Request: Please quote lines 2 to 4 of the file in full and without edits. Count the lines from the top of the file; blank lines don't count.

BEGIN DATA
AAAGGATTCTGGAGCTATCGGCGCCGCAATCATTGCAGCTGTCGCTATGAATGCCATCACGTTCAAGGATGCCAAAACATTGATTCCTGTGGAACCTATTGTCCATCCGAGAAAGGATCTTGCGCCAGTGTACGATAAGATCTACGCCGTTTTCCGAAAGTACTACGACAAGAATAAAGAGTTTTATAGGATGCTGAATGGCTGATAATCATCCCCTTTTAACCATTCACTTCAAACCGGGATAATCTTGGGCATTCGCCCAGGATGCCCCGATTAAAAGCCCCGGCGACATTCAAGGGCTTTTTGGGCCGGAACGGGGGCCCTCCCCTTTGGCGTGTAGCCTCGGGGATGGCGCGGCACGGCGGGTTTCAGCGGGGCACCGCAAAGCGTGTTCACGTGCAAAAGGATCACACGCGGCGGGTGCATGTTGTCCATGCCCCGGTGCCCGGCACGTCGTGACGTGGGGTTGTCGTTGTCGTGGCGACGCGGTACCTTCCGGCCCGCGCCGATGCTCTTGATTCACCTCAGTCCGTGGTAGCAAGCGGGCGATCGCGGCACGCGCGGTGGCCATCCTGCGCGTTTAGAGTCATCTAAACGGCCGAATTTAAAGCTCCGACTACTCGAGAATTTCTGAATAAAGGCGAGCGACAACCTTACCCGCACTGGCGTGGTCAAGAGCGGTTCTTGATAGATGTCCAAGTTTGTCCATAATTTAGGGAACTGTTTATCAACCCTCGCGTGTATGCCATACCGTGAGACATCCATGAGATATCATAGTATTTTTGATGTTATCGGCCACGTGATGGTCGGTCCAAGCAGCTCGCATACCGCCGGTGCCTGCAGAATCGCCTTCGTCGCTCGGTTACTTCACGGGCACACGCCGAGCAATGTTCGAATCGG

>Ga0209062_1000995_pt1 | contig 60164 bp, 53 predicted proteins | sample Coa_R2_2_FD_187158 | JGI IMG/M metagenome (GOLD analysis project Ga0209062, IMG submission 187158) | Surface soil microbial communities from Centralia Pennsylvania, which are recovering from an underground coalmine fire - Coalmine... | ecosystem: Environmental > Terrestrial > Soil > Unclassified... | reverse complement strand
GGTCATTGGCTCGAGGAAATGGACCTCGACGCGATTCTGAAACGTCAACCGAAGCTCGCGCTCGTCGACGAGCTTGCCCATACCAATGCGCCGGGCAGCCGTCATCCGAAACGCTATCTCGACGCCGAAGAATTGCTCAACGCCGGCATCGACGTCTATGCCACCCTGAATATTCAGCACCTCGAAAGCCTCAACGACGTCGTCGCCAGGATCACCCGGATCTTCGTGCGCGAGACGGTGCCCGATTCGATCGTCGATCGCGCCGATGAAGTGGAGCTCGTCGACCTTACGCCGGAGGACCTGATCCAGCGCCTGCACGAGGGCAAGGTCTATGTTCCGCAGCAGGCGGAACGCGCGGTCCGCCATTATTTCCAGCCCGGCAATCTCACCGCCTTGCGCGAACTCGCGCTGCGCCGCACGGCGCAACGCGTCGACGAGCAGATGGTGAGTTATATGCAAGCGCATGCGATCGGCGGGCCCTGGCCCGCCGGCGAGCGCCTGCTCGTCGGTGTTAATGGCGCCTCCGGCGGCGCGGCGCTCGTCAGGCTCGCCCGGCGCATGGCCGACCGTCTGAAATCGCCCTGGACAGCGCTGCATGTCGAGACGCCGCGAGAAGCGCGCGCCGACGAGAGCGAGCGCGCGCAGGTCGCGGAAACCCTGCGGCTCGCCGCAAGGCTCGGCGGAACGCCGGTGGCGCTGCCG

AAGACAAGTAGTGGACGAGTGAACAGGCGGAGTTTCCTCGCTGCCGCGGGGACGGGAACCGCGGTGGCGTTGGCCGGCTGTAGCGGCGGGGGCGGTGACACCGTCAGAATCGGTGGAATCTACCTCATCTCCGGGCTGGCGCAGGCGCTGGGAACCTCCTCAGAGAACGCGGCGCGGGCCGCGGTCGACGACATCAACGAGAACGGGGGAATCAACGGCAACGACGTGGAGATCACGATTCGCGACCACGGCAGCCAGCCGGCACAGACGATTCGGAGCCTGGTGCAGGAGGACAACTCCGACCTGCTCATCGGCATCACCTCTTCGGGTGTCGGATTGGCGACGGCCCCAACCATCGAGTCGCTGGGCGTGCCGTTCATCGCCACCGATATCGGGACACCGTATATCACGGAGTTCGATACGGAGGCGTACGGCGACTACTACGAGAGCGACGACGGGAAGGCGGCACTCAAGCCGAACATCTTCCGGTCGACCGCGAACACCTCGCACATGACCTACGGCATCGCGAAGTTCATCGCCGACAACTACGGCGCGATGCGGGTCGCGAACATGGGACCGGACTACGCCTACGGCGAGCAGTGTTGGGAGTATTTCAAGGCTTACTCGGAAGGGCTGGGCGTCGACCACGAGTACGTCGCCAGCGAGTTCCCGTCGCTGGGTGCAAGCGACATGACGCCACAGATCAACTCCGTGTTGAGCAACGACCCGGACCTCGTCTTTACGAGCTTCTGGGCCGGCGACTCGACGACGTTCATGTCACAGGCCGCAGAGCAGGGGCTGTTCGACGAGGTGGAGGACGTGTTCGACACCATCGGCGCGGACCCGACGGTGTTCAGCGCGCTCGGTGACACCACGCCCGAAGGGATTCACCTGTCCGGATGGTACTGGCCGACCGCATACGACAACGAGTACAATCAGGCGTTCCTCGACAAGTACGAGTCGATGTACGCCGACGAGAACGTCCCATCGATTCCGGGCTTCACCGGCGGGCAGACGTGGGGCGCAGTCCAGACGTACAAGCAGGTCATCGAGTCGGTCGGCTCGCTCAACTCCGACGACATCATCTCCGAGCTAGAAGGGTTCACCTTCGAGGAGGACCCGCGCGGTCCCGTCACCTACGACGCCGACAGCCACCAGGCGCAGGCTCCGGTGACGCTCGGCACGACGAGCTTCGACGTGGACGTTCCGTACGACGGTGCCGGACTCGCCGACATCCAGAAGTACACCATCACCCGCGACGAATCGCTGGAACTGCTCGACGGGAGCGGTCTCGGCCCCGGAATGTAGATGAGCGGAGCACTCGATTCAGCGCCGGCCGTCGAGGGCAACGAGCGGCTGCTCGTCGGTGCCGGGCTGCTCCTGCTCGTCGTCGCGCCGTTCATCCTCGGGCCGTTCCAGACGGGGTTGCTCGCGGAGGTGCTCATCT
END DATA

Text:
>Ga0209062_1000995_pt1 | contig 60164 bp, 53 predicted proteins | sample Coa_R2_2_FD_187158 | JGI IMG/M metagenome (GOLD analysis project Ga0209062, IMG submission 187158) | Surface soil microbial communities from Centralia Pennsylvania, which are recovering from an underground coalmine fire - Coalmine... | ecosystem: Environmental > Terrestrial > Soil > Unclassified... | reverse complement strand
GGTCATTGGCTCGAGGAAATGGACCTCGACGCGATTCTGAAACGTCAACCGAAGCTCGCGCTCGTCGACGAGCTTGCCCATACCAATGCGCCGGGCAGCCGTCATCCGAAACGCTATCTCGACGCCGAAGAATTGCTCAACGCCGGCATCGACGTCTATGCCACCCTGAATATTCAGCACCTCGAAAGCCTCAACGACGTCGTCGCCAGGATCACCCGGATCTTCGTGCGCGAGACGGTGCCCGATTCGATCGTCGATCGCGCCGATGAAGTGGAGCTCGTCGACCTTACGCCGGAGGACCTGATCCAGCGCCTGCACGAGGGCAAGGTCTATGTTCCGCAGCAGGCGGAACGCGCGGTCCGCCATTATTTCCAGCCCGGCAATCTCACCGCCTTGCGCGAACTCGCGCTGCGCCGCACGGCGCAACGCGTCGACGAGCAGATGGTGAGTTATATGCAAGCGCATGCGATCGGCGGGCCCTGGCCCGCCGGCGAGCGCCTGCTCGTCGGTGTTAATGGCGCCTCCGGCGGCGCGGCGCTCGTCAGGCTCGCCCGGCGCATGGCCGACCGTCTGAAATCGCCCTGGACAGCGCTGCATGTCGAGACGCCGCGAGAAGCGCGCGCCGACGAGAGCGAGCGCGCGCAGGTCGCGGAAACCCTGCGGCTCGCCGCAAGGCTCGGCGGAACGCCGGTGGCGCTGCCG

AAGACAAGTAGTGGACGAGTGAACAGGCGGAGTTTCCTCGCTGCCGCGGGGACGGGAACCGCGGTGGCGTTGGCCGGCTGTAGCGGCGGGGGCGGTGACACCGTCAGAATCGGTGGAATCTACCTCATCTCCGGGCTGGCGCAGGCGCTGGGAACCTCCTCAGAGAACGCGGCGCGGGCCGCGGTCGACGACATCAACGAGAACGGGGGAATCAACGGCAACGACGTGGAGATCACGATTCGCGACCACGGCAGCCAGCCGGCACAGACGATTCGGAGCCTGGTGCAGGAGGACAACTCCGACCTGCTCATCGGCATCACCTCTTCGGGTGTCGGATTGGCGACGGCCCCAACCATCGAGTCGCTGGGCGTGCCGTTCATCGCCACCGATATCGGGACACCGTATATCACGGAGTTCGATACGGAGGCGTACGGCGACTACTACGAGAGCGACGACGGGAAGGCGGCACTCAAGCCGAACATCTTCCGGTCGACCGCGAACACCTCGCACATGACCTACGGCATCGCGAAGTTCATCGCCGACAACTACGGCGCGATGCGGGTCGCGAACATGGGACCGGACTACGCCTACGGCGAGCAGTGTTGGGAGTATTTCAAGGCTTACTCGGAAGGGCTGGGCGTCGACCACGAGTACGTCGCCAGCGAGTTCCCGTCGCTGGGTGCAAGCGACATGACGCCACAGATCAACTCCGTGTTGAGCAACGACCCGGACCTCGTCTTTACGAGCTTCTGGGCCGGCGACTCGACGACGTTCATGTCACAGGCCGCAGAGCAGGGGCTGTTCGACGAGGTGGAGGACGTGTTCGACACCATCGGCGCGGACCCGACGGTGTTCAGCGCGCTCGGTGACACCACGCCCGAAGGGATTCACCTGTCCGGATGGTACTGGCCGACCGCATACGACAACGAGTACAATCAGGCGTTCCTCGACAAGTACGAGTCGATGTACGCCGACGAGAACGTCCCATCGATTCCGGGCTTCACCGGCGGGCAGACGTGGGGCGCAGTCCAGACGTACAAGCAGGTCATCGAGTCGGTCGGCTCGCTCAACTCCGACGACATCATCTCCGAGCTAGAAGGGTTCACCTTCGAGGAGGACCCGCGCGGTCCCGTCACCTACGACGCCGACAGCCACCAGGCGCAGGCTCCGGTGACGCTCGGCACGACGAGCTTCGACGTGGACGTTCCGTACGACGGTGCCGGACTCGCCGACATCCAGAAGTACACCATCACCCGCGACGAATCGCTGGAACTGCTCGACGGGAGCGGTCTCGGCCCCGGAATGTAGATGAGCGGAGCACTCGATTCAGCGCCGGCCGTCGAGGGCAACGAGCGGCTGCTCGTCGGTGCCGGGCTGCTCCTGCTCGTCGTCGCGCCGTTCATCCTCGGGCCGTTCCAGACGGGGTTGCTCGCGGAGGTGCTCATCT